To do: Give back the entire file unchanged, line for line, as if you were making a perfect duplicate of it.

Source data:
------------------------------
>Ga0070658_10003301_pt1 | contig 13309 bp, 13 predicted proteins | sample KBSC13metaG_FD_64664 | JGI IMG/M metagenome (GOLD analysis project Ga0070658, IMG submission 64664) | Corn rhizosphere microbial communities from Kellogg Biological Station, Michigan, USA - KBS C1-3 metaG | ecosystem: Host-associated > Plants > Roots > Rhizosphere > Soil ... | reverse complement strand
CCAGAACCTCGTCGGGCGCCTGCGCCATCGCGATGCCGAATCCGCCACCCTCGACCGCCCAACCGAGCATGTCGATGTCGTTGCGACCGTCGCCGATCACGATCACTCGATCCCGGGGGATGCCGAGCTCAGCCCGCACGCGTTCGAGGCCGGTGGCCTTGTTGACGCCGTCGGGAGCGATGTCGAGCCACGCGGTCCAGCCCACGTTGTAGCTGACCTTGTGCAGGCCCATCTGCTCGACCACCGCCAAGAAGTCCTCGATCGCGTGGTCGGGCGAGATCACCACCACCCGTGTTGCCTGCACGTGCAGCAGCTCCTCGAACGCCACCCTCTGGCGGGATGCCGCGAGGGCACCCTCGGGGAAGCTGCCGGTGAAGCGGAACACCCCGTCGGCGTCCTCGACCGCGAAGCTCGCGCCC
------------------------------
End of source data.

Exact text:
>Ga0070658_10003301_pt1 | contig 13309 bp, 13 predicted proteins | sample KBSC13metaG_FD_64664 | JGI IMG/M metagenome (GOLD analysis project Ga0070658, IMG submission 64664) | Corn rhizosphere microbial communities from Kellogg Biological Station, Michigan, USA - KBS C1-3 metaG | ecosystem: Host-associated > Plants > Roots > Rhizosphere > Soil ... | reverse complement strand
CCAGAACCTCGTCGGGCGCCTGCGCCATCGCGATGCCGAATCCGCCACCCTCGACCGCCCAACCGAGCATGTCGATGTCGTTGCGACCGTCGCCGATCACGATCACTCGATCCCGGGGGATGCCGAGCTCAGCCCGCACGCGTTCGAGGCCGGTGGCCTTGTTGACGCCGTCGGGAGCGATGTCGAGCCACGCGGTCCAGCCCACGTTGTAGCTGACCTTGTGCAGGCCCATCTGCTCGACCACCGCCAAGAAGTCCTCGATCGCGTGGTCGGGCGAGATCACCACCACCCGTGTTGCCTGCACGTGCAGCAGCTCCTCGAACGCCACCCTCTGGCGGGATGCCGCGAGGGCACCCTCGGGGAAGCTGCCGGTGAAGCGGAACACCCCGTCGGCGTCCTCGACCGCGAAGCTCGCGCCC